When I was at Foo Camp last summer, I heard Philip Rosedale, the founder of the 3-D virtual world Second Life, describe how this community has not only virtual newspapers to serve its citizens, but paper versions too. They were handing out free copies copies. I picked up a tabloid that advertised stores and tourist traps that existed only in the electronic ether.
Moving in the other direction, which is to say a real reporter in a virtual world, Reuters recently announced that it will be assigning a regular correspondent to a Second Life beat.
“As strange as it might seem, it’s not that different from being a reporter in the real world,” Adam Pasick, the Reuters correspondent who will serve as the virtual bureau’s first chief, said in a Reuters report. “Once you get used to it, it becomes very much like the job I have been doing for years.”
So my question is: is it silly to put real person on a virtual newsbeat?
This leads to the question: what does the word virtual mean, anyway? And the answer is: nothing. Wherever you see the word “virtual,” strike it out and you’ll have a more compact phrase that means the same thing. Virtual newspapers are newspapers. Virtual neighborhoods are neighborhoods. Virtual economies are economies. A lot of money changes hands in Second Life, and the taxing authorities are starting to notice.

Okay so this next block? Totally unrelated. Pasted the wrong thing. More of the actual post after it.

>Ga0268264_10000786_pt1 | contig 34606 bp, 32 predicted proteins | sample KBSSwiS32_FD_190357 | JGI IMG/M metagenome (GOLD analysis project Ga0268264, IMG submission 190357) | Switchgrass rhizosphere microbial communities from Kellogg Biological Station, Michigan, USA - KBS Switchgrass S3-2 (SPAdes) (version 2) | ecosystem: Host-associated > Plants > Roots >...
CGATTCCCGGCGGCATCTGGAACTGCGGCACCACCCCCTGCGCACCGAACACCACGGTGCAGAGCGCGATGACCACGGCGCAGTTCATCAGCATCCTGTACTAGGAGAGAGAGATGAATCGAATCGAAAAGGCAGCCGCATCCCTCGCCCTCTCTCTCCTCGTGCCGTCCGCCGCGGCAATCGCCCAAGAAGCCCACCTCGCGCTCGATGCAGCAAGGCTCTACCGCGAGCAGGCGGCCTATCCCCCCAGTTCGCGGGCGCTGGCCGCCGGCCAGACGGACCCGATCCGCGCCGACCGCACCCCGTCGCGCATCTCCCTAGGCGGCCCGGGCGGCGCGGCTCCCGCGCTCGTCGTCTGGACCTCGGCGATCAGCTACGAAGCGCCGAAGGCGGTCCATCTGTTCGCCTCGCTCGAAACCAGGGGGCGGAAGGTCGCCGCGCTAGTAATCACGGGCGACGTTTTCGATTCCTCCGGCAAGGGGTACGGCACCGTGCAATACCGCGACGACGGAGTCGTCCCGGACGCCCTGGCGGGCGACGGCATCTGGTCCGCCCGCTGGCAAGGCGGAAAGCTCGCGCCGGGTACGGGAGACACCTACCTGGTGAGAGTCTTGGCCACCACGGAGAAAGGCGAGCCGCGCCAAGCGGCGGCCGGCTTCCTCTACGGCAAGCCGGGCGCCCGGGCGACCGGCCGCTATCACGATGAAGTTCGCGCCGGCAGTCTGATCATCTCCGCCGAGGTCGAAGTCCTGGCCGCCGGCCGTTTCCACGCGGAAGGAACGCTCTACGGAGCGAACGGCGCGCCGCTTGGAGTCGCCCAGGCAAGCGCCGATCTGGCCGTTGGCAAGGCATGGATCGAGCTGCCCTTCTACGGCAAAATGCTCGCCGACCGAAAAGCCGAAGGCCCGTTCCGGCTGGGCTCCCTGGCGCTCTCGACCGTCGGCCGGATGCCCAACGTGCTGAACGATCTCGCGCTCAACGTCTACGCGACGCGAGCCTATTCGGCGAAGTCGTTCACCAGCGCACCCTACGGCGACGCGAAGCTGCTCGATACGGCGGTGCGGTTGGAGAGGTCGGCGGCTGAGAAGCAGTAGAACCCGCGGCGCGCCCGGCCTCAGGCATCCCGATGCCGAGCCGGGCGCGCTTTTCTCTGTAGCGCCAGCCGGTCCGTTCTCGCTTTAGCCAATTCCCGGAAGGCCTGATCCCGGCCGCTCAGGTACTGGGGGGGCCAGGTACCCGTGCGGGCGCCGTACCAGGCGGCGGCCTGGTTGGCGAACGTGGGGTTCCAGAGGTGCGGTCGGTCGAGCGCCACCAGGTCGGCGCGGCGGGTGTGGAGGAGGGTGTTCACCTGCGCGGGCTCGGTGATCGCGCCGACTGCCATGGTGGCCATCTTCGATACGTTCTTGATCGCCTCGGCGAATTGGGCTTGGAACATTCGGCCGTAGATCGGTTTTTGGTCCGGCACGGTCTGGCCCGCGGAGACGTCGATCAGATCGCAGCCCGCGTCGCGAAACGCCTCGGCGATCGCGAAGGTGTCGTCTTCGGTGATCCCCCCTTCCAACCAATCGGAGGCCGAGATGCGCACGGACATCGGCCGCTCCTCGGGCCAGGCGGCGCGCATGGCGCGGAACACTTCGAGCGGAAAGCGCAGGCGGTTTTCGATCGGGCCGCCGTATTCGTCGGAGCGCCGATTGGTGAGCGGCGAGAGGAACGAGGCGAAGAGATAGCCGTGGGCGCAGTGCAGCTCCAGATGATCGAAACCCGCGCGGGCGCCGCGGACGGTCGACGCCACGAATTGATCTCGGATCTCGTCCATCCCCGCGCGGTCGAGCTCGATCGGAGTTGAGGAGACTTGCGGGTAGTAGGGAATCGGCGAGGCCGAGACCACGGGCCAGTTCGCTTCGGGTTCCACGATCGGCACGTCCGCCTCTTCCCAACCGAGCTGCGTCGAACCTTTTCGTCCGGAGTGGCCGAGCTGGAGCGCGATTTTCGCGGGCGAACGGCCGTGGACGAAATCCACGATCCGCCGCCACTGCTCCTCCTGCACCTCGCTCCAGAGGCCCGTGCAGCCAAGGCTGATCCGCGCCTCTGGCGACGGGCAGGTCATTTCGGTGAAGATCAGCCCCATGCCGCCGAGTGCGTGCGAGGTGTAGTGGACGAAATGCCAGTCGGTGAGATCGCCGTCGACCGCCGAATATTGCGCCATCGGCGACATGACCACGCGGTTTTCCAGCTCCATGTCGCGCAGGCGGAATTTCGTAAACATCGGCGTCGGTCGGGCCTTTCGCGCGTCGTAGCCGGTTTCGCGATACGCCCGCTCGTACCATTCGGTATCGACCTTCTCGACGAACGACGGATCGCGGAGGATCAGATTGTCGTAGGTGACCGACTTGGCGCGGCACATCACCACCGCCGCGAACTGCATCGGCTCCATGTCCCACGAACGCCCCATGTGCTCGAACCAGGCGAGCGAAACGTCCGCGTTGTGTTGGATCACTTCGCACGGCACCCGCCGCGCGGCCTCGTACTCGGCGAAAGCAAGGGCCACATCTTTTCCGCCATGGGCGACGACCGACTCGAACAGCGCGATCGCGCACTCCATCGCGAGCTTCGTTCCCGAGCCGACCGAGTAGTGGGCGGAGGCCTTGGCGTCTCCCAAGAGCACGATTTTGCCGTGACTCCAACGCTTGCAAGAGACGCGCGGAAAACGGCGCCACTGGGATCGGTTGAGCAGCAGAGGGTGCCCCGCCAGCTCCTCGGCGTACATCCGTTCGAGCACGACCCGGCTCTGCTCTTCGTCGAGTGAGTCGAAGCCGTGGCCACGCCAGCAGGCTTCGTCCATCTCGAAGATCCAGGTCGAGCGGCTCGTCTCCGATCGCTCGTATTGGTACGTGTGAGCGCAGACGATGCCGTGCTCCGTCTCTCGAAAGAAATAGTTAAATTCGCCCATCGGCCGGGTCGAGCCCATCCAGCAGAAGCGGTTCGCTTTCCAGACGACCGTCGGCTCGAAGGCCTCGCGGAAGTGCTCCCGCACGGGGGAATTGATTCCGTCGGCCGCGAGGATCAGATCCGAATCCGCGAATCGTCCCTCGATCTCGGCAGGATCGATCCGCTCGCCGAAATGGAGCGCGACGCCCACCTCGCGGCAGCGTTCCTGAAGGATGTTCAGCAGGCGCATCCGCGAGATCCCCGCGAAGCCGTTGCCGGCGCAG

It’s always been troublesome to define a word like “virtual” because it describes something that both is and isn’t real. But increasingly it simply means “what you said, only on a computer.” I was curious to see what dictionaries are saying about the word these days. Sure enough, the answers.com dictionary entry has a long digression on this very topic.
Here’s my interpretation of the word virtual. It means “I’ve just removed from X something formerly considered an irreducible quality of X, and yet its X-ness is intact.” It is a linguistic onion peeler. You thought it was necessary to print a newspaper on paper, so you called my paperless newspaper “virtual”. But somehow its paperness remains intact. That which remains is nessful. That which was virtualized away is nessless.
5 thoughts on “The word “virtual” is meaningless”
I heard an interview on NPR a while back, and the Uber Geek who was being interviewed about advances in Virtual Reality, kept referring to the real world as “real reality’….as opposed to “virtual reality”.
Hey Pal, it’s called REALITY.Sheesh!
I’ve heard the term retronym used for neologisms that are coined to refit old words that have since become ambiguous. In the aerospace business, the word “aircraft” used to refer uniquely to planes you see at the airport. But they had to start calling them “fixed-wing aircraft” when helicopters (“rotorcraft”) came along. Sounds stupid though. “Does your aircraft have fixed wings?” I sure hope so.
My personal favorite retronym:
Analog (adj.): The pre-Johnny von Neumann state of the world.
On a semi-related side note, I recently found out that the “real” world is now being referred to as “meatspace”, which I find quite endearing in a Neuromancer sort of way.
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